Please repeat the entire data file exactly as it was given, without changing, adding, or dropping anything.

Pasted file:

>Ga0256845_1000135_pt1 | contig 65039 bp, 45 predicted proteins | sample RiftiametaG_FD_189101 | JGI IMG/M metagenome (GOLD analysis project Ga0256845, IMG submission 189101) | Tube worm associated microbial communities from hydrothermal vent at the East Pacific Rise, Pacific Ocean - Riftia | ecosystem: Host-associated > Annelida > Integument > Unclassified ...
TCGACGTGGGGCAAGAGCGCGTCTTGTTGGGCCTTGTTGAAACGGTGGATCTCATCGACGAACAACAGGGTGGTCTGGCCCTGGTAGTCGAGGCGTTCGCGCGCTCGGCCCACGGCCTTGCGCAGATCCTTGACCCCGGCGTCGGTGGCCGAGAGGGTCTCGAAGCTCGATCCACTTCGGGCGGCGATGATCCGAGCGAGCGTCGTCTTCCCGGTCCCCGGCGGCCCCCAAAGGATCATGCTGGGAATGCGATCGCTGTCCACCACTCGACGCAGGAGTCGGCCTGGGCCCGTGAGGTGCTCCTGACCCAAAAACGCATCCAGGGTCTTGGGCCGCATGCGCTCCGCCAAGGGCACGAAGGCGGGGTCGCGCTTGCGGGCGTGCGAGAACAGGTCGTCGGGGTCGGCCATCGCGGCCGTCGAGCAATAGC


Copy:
>Ga0256845_1000135_pt1 | contig 65039 bp, 45 predicted proteins | sample RiftiametaG_FD_189101 | JGI IMG/M metagenome (GOLD analysis project Ga0256845, IMG submission 189101) | Tube worm associated microbial communities from hydrothermal vent at the East Pacific Rise, Pacific Ocean - Riftia | ecosystem: Host-associated > Annelida > Integument > Unclassified ...
TCGACGTGGGGCAAGAGCGCGTCTTGTTGGGCCTTGTTGAAACGGTGGATCTCATCGACGAACAACAGGGTGGTCTGGCCCTGGTAGTCGAGGCGTTCGCGCGCTCGGCCCACGGCCTTGCGCAGATCCTTGACCCCGGCGTCGGTGGCCGAGAGGGTCTCGAAGCTCGATCCACTTCGGGCGGCGATGATCCGAGCGAGCGTCGTCTTCCCGGTCCCCGGCGGCCCCCAAAGGATCATGCTGGGAATGCGATCGCTGTCCACCACTCGACGCAGGAGTCGGCCTGGGCCCGTGAGGTGCTCCTGACCCAAAAACGCATCCAGGGTCTTGGGCCGCATGCGCTCCGCCAAGGGCACGAAGGCGGGGTCGCGCTTGCGGGCGTGCGAGAACAGGTCGTCGGGGTCGGCCATCGCGGCCGTCGAGCAATAGC